- to separate items in a list ("My German, English, French and Russian language skills...")
- after introductory words such as "however", "moreover" and "unfortunately"
- to separate extra information from the rest of the sentence ("During my year at Birmingham University, where I took part in their business programme, I ...")
- following a subordinate clause if you start the sentence with the subordinate clause:
-> After I completed my first degree, I did an internship in ...
-> As I noticed on your website, you will be inviting applications for three trainee positions ...
-> If you require further information, please contact me at ...
Do NOT use commas
- between every clause in a sentence (as you can in German)
- before "that" (= dass) clauses. This is true for both an explicit and an implicit "that".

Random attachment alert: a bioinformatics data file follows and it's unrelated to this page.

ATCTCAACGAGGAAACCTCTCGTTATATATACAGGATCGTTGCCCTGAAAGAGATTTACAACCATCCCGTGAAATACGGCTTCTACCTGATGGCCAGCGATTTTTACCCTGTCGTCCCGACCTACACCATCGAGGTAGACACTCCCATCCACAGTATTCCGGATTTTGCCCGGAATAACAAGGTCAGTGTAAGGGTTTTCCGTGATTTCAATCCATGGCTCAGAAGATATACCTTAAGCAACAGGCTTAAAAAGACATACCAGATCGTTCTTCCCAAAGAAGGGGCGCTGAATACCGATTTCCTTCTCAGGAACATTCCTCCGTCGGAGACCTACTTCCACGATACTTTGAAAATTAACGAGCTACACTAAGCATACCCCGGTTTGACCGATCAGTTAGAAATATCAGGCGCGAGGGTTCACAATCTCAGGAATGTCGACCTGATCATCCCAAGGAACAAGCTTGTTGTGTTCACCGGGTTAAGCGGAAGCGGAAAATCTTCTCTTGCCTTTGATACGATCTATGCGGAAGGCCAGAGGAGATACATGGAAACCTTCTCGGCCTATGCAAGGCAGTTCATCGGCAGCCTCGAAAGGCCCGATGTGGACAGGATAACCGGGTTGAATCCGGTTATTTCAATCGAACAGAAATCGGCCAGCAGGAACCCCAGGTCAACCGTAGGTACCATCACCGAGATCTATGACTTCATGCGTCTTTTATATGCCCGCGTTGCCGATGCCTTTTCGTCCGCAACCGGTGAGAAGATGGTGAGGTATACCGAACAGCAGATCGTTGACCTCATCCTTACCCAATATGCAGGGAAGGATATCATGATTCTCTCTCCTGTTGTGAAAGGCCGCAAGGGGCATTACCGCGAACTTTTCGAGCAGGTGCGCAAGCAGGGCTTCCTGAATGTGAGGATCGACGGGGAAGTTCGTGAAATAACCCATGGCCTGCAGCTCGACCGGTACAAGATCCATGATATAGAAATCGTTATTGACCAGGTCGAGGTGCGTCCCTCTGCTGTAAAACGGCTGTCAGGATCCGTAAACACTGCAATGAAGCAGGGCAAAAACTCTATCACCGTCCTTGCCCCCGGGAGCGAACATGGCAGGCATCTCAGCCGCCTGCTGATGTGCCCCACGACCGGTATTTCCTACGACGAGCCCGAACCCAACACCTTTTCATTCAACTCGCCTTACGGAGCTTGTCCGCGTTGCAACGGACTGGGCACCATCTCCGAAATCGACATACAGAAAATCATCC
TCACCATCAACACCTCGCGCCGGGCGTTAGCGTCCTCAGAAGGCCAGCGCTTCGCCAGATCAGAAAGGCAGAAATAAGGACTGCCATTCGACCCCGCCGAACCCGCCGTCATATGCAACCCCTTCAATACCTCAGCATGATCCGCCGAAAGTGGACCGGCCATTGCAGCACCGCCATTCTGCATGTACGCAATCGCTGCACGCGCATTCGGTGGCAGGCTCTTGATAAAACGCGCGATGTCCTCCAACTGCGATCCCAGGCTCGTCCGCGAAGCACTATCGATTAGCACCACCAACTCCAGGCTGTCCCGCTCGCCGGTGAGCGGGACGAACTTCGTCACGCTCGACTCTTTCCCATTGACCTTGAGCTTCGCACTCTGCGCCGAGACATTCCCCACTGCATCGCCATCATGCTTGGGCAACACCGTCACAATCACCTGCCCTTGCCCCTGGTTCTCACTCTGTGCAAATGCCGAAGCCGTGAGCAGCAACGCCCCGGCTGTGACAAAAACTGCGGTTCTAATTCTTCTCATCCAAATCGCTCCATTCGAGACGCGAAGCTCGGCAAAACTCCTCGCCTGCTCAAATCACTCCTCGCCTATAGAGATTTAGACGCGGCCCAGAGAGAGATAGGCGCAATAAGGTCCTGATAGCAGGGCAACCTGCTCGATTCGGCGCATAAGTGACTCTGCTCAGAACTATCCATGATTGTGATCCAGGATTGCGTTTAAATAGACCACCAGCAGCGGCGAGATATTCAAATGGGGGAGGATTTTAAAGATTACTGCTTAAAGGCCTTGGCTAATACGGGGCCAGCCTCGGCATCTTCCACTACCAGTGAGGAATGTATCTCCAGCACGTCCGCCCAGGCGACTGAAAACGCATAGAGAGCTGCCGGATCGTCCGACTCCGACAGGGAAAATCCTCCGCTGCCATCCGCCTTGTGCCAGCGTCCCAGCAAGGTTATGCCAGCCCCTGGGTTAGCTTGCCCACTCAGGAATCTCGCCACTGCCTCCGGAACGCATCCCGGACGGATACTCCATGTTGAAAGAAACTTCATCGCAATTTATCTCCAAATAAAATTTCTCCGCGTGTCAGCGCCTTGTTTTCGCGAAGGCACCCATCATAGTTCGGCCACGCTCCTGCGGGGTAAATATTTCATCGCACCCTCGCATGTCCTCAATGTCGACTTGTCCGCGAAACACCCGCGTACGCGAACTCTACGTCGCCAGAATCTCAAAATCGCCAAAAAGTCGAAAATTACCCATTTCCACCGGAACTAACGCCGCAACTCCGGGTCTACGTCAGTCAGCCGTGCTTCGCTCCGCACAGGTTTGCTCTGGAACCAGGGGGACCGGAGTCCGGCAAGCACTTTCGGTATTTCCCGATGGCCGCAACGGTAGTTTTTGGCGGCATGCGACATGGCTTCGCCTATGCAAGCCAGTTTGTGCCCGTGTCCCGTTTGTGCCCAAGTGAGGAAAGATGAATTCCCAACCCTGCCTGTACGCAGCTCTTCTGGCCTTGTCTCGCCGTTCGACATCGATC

-> I am convinced that I would be able to ... (no comma before an explicit "that")
-> I am convinced I would be able to ... ("that" is implicit and there is no comma).
Do not use exclamation marks (!) in your cover letter. Exclamation marks are considered to be in bad taste in formal business correspondence.
Apostrophes are used with a genitive "s" to show belonging. The apostrophe comes before the "s" with single nouns and after the "s" with plural nouns:
- The student's job application was complete. (one student)
- The company's employees were very satisfied with their work conditions. (one company)
- The students' examination results were very good. (more than one student)
- The companies' merger was successful. (two companies)
An apostrophe is also used to show that one or more letters are missing (I'm, I'd, I've, It's etc).
Do not confuse "it's", which means "it is" or "it has" (and should in any case be written out in your cover letter) with "its", the possessive adjective (for example, "The company improved its sales in 20XX.").
In UK usage punctuation goes outside quotation marks:
-> A “CV”, which is called a resume in the US, details your qualifications and previous work experience.
In the US, punctuation goes within quotation marks:
-> A “CV,” which is called a resume in the US, details your qualifications and previous work experience.